Over the last 30 years, large-scale private investment has led the growth of agriculture in Peru. They’ve introduced technology and opened up markets, boosting the country’s economy. The sector is a leading employer, and Peru itself has become a leading exporter of coffee, cocoa, mangoes, grapes, blueberries, and other fresh fruits. So in general, things have improved. Some of the gains do trickle down to small-scale farmers, who are mostly part of the agro-export chain. However, we still have a long way to go to ensure that conditions for smallholders are fair, especially when it comes to market access.
It’s important to mention that there is a generational shift underway. A lot depends on the children of older farmers. They have to be entrepreneurial, employ better management practices, and form associations so that they can support each other and have a stronger voice.
- How do you see your role? How can Fairtrasa Peru support farmers under your leadership?
Even though we are not the largest company, what we do matters for the sustainability of family farming in the country.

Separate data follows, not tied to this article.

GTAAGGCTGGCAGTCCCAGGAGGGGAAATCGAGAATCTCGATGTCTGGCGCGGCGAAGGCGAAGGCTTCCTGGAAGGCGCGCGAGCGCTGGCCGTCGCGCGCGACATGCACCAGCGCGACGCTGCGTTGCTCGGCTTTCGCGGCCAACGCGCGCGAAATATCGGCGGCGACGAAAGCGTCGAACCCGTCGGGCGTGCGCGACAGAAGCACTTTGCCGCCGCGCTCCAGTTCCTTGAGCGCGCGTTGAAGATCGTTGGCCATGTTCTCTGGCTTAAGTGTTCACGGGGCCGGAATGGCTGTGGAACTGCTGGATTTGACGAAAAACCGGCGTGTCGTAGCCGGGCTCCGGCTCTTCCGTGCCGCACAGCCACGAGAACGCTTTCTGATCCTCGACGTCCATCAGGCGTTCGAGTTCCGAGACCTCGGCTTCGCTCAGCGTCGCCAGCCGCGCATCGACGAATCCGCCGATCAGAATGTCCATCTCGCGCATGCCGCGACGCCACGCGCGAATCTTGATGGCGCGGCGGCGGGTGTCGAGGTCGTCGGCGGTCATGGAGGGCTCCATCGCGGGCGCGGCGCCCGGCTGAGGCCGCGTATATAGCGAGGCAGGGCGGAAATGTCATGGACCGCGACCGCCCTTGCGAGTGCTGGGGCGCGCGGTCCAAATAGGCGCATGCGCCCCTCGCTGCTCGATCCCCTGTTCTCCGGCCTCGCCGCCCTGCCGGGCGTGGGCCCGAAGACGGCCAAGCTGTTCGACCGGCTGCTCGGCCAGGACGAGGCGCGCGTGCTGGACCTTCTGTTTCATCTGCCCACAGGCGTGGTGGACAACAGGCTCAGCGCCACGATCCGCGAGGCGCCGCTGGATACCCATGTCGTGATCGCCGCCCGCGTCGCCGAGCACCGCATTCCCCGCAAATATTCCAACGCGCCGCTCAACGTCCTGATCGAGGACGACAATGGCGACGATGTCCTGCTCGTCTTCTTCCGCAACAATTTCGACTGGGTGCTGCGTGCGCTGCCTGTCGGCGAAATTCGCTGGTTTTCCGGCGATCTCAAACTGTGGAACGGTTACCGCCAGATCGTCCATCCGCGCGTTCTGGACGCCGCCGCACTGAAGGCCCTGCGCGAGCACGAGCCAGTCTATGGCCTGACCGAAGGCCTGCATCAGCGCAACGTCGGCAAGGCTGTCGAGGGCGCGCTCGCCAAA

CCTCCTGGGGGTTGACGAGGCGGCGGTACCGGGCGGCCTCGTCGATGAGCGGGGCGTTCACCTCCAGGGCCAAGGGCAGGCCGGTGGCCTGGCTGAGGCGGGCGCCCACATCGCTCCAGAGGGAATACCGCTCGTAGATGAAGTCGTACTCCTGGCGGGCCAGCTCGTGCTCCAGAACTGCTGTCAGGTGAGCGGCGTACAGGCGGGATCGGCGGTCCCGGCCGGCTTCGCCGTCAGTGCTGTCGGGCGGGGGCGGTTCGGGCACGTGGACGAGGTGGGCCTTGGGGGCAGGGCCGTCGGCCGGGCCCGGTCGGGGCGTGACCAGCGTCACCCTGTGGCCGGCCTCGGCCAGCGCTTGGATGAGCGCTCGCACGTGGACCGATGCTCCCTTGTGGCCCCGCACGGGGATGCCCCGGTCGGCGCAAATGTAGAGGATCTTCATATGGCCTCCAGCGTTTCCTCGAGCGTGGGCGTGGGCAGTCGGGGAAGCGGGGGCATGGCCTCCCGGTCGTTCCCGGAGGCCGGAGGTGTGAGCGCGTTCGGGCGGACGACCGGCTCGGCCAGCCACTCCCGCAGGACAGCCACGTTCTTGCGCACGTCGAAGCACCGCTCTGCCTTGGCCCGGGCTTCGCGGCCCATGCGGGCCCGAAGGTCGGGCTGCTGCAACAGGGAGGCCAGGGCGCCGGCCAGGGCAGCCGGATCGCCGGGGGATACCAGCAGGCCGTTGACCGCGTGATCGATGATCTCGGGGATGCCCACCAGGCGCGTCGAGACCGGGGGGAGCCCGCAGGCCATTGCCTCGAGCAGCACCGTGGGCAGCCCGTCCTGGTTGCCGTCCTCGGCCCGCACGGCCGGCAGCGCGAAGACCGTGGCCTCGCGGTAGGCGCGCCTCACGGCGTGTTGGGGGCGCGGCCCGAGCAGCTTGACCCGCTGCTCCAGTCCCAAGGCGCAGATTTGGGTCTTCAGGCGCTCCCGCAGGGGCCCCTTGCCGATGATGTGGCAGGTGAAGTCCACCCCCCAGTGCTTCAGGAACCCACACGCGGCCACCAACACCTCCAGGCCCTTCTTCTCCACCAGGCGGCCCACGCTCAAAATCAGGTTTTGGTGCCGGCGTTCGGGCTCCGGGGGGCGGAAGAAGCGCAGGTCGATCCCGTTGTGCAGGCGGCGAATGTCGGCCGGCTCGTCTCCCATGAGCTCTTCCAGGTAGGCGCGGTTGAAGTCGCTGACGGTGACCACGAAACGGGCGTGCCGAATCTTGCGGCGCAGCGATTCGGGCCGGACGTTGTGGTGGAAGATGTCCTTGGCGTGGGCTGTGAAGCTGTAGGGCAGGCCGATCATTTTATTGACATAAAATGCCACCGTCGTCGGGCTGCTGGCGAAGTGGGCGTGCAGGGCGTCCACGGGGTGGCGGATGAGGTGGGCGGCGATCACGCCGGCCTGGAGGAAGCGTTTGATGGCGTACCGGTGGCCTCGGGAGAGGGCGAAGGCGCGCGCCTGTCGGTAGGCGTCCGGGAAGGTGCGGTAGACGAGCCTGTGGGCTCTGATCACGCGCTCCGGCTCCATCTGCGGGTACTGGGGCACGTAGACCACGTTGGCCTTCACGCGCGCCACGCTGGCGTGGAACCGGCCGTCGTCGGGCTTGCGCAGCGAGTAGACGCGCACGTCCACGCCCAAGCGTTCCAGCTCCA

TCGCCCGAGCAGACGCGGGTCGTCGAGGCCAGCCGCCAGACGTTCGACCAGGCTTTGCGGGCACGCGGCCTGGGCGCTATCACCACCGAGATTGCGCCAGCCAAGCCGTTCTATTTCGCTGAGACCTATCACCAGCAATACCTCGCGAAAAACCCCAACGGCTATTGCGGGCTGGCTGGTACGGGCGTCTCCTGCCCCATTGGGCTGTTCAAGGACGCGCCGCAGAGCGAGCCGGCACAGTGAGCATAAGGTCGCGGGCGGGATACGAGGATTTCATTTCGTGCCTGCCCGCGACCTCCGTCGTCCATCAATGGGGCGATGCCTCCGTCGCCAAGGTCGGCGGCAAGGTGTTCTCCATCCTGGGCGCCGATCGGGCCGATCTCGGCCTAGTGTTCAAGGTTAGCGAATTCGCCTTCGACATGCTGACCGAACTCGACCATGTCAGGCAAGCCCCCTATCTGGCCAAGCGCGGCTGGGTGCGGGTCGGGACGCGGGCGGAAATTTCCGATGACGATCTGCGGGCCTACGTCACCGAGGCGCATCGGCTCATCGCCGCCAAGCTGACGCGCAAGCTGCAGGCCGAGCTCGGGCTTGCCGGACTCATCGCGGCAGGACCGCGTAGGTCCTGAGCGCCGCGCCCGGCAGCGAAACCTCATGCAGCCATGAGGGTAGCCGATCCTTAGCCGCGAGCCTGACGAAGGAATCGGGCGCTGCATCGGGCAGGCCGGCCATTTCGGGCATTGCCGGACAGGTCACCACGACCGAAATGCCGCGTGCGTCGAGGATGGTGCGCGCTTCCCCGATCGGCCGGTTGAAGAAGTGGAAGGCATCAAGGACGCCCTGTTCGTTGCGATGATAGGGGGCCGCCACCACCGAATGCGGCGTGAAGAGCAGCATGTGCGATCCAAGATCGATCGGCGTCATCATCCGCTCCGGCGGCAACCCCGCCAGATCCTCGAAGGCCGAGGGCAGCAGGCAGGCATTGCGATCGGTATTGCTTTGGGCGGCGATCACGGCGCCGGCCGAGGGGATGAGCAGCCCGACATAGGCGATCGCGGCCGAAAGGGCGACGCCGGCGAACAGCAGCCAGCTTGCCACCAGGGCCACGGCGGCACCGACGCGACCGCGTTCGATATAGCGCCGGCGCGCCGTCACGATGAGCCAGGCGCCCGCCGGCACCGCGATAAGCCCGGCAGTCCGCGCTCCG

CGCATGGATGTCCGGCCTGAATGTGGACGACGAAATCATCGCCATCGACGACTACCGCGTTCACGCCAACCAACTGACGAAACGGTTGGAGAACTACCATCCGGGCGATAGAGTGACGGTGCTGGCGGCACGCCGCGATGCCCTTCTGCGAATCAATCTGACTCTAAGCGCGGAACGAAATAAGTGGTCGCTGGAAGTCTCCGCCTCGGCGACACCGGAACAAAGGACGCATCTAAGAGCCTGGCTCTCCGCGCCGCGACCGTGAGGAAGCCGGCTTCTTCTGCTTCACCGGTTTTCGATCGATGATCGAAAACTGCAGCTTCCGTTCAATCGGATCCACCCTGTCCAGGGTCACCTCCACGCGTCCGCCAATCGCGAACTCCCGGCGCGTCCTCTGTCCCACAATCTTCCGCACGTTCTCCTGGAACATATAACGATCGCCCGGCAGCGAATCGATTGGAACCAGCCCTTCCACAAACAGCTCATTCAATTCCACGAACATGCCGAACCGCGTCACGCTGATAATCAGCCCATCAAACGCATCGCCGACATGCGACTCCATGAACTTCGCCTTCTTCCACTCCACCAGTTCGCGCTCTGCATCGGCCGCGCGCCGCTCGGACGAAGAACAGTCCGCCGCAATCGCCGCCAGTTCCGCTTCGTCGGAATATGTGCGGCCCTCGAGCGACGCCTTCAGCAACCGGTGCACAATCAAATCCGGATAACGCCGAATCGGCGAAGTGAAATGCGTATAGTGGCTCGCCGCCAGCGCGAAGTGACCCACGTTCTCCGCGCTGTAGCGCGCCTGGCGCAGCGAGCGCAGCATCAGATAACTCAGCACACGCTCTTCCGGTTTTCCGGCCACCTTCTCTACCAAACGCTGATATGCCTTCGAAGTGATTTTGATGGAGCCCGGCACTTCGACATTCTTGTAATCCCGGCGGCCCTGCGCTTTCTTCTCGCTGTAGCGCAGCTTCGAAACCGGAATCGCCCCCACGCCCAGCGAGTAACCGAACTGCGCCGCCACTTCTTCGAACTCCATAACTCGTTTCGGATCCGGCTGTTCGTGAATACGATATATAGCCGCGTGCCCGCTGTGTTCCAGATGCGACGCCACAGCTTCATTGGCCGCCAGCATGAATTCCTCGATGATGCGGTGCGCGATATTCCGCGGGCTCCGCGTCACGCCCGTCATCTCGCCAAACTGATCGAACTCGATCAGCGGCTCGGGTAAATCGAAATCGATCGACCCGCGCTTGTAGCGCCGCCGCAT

We support growers to adopt organic agriculture, and that’s important for several reasons. On the one hand it’s a growing market that offers better prices. But it’s also a different mindset. It’s about putting passion into farming, respecting environmental balance, understanding the cycles of nature and the importance of consuming a healthy product. It’s the kind of practice that makes new generations committed to farming. So it sustains the soil and the ecosystem without which we won’t be able to keep farming, while it also sustains people’s will to stay on the land.
We also provide support in the areas where small-scale growers have a disadvantage, helping them to organize and manage not just their businesses but also their certifications and logistics, and we provide them access to export markets. Smallholders have a right to be active players in the market under fair conditions.
I believe we also have a role in advocating for farmers. We have to help consumers and governments see that having a thriving small-scale organic sector is one of the best things we can do for each other, for our health, for our economy and for our environment. There is such rich history, so much sacrifice and joy behind each bite of fruit — we should make all of that visible, so that people know the true value of what they are eating.
The second part of our interview is now available here.